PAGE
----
Far beyond SolarWinds, the software supply chain attack surface is getting bigger. There was a 24% increase in the number of applications used by enterprises from 2016 to 2022, according to Okta, an identity and access management provider. On average, Okta reports that their large customers (over 2,000 employees) use an average of 187 applications, each of which represents a potential intrusion pathway for supply chain attackers. It must be noted here that Okta itself was the victim of a software supply chain attack that was disclosed in March, 2022.
The Blind Spot: Application Servers and Software Update Pathways
Enterprise software-based supply chain attacks are very likely to use the update mechanism as a delivery pathway. This was the case in SUNBURST as well as in the legendary NotPetya attack which abused the update servers of Ukrainian productivity software MeDocs to deliver ransomware that nearly destroyed global shipping giant Maersk.
The Solution: Behavioral Analysis of Application Servers
After a device downloads a malicious software update, it is likely to start behaving differently than normal. Sophisticated attackers may build in a period of dormancy so that defenders have a harder time attributing the new malicious behavior to the software update. If the first compromised device is a dedicated server for enterprise software such as SolarWinds Orion, then it likely has a fairly narrow range of expected behaviors, at least compared to a workstation. Any aberration would stick out like a sore thumb to a sufficiently sophisticated behavioral analysis system.
Unfortunately, dedicated servers are also less likely to be monitored effectively by endpoint detection and response agents or activity logging processes. Even devices that are being monitored may yield threat signals that are difficult to interpret without the appropriate context. Security teams and security tool developers need to develop greater understanding of the types of observable behavior that are most likely to indicate a threat.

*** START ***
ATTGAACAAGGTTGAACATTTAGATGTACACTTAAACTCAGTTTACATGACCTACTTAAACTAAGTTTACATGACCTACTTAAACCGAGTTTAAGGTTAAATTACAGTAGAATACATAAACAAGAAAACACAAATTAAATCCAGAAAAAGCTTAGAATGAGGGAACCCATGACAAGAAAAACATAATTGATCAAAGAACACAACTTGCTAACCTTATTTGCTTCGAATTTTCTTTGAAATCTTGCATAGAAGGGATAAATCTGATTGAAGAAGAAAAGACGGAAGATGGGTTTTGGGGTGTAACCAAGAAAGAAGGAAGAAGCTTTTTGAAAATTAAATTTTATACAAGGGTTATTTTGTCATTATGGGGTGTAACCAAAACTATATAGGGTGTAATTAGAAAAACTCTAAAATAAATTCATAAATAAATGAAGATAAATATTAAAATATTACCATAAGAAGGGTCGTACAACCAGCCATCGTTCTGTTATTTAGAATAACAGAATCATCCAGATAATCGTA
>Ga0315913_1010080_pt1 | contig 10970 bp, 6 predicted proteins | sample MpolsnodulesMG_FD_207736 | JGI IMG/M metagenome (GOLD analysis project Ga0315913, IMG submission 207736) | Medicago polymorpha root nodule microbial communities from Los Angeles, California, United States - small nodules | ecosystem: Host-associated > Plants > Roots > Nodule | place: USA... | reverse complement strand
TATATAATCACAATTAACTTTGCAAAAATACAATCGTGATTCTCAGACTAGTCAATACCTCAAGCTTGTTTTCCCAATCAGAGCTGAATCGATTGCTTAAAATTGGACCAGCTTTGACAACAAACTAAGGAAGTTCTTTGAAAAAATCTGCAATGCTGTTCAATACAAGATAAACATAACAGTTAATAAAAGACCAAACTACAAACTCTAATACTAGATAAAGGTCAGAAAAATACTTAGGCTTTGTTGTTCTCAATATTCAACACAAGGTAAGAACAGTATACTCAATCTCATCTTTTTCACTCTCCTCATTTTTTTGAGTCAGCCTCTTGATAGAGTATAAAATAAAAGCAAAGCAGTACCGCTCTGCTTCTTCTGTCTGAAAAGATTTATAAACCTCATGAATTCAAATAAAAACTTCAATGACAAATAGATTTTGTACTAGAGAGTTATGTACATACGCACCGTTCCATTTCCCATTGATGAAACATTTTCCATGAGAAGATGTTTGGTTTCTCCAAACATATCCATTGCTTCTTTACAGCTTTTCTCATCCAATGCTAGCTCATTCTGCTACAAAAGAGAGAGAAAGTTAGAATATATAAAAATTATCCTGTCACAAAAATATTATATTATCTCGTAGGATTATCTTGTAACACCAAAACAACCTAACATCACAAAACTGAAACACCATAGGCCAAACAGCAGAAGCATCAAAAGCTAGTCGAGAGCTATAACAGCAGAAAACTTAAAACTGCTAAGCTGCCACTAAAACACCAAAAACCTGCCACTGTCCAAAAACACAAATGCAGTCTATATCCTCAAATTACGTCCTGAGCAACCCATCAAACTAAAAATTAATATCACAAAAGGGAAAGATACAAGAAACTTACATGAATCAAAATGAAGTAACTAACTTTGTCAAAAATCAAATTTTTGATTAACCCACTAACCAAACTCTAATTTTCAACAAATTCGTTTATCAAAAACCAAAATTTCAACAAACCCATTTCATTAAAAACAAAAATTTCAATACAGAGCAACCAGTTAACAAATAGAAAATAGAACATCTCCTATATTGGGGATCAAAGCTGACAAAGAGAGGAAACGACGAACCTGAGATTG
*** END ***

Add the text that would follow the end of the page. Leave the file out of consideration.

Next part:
Furthermore, watching for behavioral changes in devices that receive software updates from outside your organization can reveal other risks that may not be related to intentional supply chain attacks. Since third-party software often requires frequent communication back to the vendor and regular updates, it is vital to monitor these communications and other behavior of the app servers to detect the early signs of malicious behavior indicating a supply chain attack.
Software makers sometimes publish a software bill of materials (SBOM) to disclose components and open source packages that are present in commercial software. It would be valuable for security teams to also request disclosure of any commercial software's expected network behavior.
Open Source Software Vulnerability: The Log4Shell Model
The Vulnerability: Log4Shell (CVE-2021-44228) is a vulnerability in a widely used piece of open-source software called Log4j. The vulnerability allows attackers to gain remote code execution capabilities on any device where the Log4j library is being used by an internet-accessible server in a way that allows an attacker to transmit values to the Log4j library. For example, Minecraft used Log4j in such a way that chat messages within Minecraft servers might be ingested by Log4j, leaving a pathway open for attackers.
This open-source library may be present on any of the three billion or more devices that run Java. When the vulnerability was first disclosed, low-sophistication attackers immediately started exploiting it to install cryptocurrency miners. As time went on, more sophisticated attacks began using Log4Shell for everything from ransomware to distribution of DDOS malware.
Open-source software is also a common target for attackers to intentionally introduce malicious code. Attackers may simply submit code to open source projects and hope that it is not caught by code reviewers. They may also use a technique called "dependency confusion" to publish open-source software.
The Blind Spot: Unknown, Unmanaged Hardware and Software Components